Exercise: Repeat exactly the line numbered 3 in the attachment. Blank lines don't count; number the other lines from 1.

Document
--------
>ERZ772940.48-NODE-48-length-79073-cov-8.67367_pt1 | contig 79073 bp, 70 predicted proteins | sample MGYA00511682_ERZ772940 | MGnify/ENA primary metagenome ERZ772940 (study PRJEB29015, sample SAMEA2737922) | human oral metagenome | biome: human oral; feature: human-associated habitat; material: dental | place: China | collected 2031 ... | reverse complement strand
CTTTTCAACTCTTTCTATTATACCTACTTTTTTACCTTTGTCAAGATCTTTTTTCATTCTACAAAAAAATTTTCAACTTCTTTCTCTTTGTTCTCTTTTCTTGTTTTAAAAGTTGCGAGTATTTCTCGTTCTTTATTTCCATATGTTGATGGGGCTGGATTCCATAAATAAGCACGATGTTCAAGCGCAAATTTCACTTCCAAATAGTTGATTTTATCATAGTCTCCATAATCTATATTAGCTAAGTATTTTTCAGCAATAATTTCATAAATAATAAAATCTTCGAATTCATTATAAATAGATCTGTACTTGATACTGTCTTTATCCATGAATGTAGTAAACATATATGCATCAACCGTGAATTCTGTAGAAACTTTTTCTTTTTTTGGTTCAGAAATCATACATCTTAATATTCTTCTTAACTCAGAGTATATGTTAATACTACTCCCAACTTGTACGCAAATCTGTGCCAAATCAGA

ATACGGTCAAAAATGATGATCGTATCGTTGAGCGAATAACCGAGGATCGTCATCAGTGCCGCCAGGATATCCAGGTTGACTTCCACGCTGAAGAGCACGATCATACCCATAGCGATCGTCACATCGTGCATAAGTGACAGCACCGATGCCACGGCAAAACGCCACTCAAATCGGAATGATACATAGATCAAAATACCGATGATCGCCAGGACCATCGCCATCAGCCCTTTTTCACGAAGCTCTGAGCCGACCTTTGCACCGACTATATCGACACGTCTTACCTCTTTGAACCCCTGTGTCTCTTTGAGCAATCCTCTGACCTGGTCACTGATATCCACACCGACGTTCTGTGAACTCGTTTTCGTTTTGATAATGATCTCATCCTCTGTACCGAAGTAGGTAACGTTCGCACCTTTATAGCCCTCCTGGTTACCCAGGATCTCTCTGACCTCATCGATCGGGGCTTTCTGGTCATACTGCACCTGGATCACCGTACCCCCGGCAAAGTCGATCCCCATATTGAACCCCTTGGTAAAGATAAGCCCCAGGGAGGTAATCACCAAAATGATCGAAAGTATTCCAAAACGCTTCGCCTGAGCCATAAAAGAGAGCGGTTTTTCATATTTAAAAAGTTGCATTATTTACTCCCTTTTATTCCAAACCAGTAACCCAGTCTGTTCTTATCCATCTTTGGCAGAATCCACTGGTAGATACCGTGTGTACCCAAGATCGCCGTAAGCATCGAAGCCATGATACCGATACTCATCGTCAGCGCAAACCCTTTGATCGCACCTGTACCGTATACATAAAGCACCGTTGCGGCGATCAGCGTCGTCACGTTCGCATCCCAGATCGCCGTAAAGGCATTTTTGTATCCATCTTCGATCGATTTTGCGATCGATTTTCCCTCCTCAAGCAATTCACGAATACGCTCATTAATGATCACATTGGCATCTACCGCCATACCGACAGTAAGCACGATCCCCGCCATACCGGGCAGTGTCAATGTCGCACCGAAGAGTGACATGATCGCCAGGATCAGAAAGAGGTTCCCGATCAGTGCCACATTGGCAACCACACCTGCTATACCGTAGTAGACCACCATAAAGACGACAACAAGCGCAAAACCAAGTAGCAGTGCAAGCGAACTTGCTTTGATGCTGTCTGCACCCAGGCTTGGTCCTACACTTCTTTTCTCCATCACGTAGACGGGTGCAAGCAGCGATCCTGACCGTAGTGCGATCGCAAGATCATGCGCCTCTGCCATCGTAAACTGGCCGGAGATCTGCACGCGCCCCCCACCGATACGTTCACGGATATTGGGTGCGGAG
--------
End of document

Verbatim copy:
ATACGGTCAAAAATGATGATCGTATCGTTGAGCGAATAACCGAGGATCGTCATCAGTGCCGCCAGGATATCCAGGTTGACTTCCACGCTGAAGAGCACGATCATACCCATAGCGATCGTCACATCGTGCATAAGTGACAGCACCGATGCCACGGCAAAACGCCACTCAAATCGGAATGATACATAGATCAAAATACCGATGATCGCCAGGACCATCGCCATCAGCCCTTTTTCACGAAGCTCTGAGCCGACCTTTGCACCGACTATATCGACACGTCTTACCTCTTTGAACCCCTGTGTCTCTTTGAGCAATCCTCTGACCTGGTCACTGATATCCACACCGACGTTCTGTGAACTCGTTTTCGTTTTGATAATGATCTCATCCTCTGTACCGAAGTAGGTAACGTTCGCACCTTTATAGCCCTCCTGGTTACCCAGGATCTCTCTGACCTCATCGATCGGGGCTTTCTGGTCATACTGCACCTGGATCACCGTACCCCCGGCAAAGTCGATCCCCATATTGAACCCCTTGGTAAAGATAAGCCCCAGGGAGGTAATCACCAAAATGATCGAAAGTATTCCAAAACGCTTCGCCTGAGCCATAAAAGAGAGCGGTTTTTCATATTTAAAAAGTTGCATTATTTACTCCCTTTTATTCCAAACCAGTAACCCAGTCTGTTCTTATCCATCTTTGGCAGAATCCACTGGTAGATACCGTGTGTACCCAAGATCGCCGTAAGCATCGAAGCCATGATACCGATACTCATCGTCAGCGCAAACCCTTTGATCGCACCTGTACCGTATACATAAAGCACCGTTGCGGCGATCAGCGTCGTCACGTTCGCATCCCAGATCGCCGTAAAGGCATTTTTGTATCCATCTTCGATCGATTTTGCGATCGATTTTCCCTCCTCAAGCAATTCACGAATACGCTCATTAATGATCACATTGGCATCTACCGCCATACCGACAGTAAGCACGATCCCCGCCATACCGGGCAGTGTCAATGTCGCACCGAAGAGTGACATGATCGCCAGGATCAGAAAGAGGTTCCCGATCAGTGCCACATTGGCAACCACACCTGCTATACCGTAGTAGACCACCATAAAGACGACAACAAGCGCAAAACCAAGTAGCAGTGCAAGCGAACTTGCTTTGATGCTGTCTGCACCCAGGCTTGGTCCTACACTTCTTTTCTCCATCACGTAGACGGGTGCAAGCAGCGATCCTGACCGTAGTGCGATCGCAAGATCATGCGCCTCTGCCATCGTAAACTGGCCGGAGATCTGCACGCGCCCCCCACCGATACGTTCACGGATATTGGGTGCGGAG